Telos Corp. has been providing information technology and networking services to government agencies for three decades, but as the end of the millennium approached, security services seemed to be in greater demand then ever before.
After bulking up its network security division over several years, the company spun it off into a separate subsidiary, now called Xacta Corp. The field of firms providing security services has become increasingly crowded, but Xacta's focus is slightly different from the norm.
The company is capitalizing on the government's strict security requirements for new technology systems. Each new line of equipment introduced to an agency must meet certain standards before it is put to use.
"The government has a mandate in place for every computer and system. They have to put it through this assessment process . . . that produces a multi-thousand-page document," said Mary Lange, Xacta's vice president of marketing. "We make the compliance process simpler for the government. . . . What used to take 18 months now takes a fraction of that."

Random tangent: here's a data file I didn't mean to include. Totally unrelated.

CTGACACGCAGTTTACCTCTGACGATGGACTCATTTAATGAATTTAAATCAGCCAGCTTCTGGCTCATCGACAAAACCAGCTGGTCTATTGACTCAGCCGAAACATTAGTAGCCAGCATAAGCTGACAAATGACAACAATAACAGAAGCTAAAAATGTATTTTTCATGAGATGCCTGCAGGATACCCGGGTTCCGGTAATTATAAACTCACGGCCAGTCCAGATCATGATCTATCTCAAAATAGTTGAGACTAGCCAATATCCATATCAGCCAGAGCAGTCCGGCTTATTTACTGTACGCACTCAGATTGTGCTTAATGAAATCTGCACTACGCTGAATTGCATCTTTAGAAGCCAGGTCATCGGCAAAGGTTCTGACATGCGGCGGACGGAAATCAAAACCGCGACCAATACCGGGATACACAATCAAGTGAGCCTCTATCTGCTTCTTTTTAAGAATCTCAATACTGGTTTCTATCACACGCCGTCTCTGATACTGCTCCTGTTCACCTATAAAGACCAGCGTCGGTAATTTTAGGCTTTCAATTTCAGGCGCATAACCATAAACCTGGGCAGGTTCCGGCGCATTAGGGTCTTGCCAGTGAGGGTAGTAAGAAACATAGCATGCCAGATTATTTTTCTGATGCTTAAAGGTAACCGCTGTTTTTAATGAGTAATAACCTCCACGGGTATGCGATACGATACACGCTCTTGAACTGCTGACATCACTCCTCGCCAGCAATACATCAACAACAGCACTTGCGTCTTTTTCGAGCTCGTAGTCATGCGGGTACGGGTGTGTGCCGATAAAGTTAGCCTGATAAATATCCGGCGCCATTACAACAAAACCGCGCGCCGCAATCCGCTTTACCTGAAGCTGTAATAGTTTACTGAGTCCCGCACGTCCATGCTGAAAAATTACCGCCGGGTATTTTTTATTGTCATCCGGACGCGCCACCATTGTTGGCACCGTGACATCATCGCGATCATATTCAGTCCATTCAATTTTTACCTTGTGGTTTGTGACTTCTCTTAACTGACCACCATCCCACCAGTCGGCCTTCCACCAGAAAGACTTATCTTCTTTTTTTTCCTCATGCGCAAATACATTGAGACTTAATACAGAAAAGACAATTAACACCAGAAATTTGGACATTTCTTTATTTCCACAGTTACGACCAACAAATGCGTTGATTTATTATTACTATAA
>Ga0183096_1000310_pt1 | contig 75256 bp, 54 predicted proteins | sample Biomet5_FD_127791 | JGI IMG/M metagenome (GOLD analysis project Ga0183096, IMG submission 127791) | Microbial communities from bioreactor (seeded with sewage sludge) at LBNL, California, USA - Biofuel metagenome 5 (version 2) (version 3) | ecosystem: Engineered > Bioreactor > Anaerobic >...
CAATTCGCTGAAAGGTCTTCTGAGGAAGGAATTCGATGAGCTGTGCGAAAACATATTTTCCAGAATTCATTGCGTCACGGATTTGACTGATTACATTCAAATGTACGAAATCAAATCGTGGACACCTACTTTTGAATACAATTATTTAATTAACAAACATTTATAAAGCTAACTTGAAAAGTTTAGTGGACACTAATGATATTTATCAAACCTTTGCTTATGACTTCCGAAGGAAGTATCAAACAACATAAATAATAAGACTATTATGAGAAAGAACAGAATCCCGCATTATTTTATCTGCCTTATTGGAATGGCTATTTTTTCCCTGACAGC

The firm's other main offering is a software product that monitors government technology for new vulnerabilities after it has been certified and integrated.
"Now the government wants [government agencies] to go beyond compliance," said Richard Tracy, senior vice president. "Those customers may also say, 'I would like you to leave your product behind to automatically let me know when those changes are made.' "
Defense Department customers were the first to use Xacta's technology, but civilian agencies became customers soon after, said Tracy. The company plans to expand its reach to state and local government, as well as private companies in regulated sectors such as health care and financial services.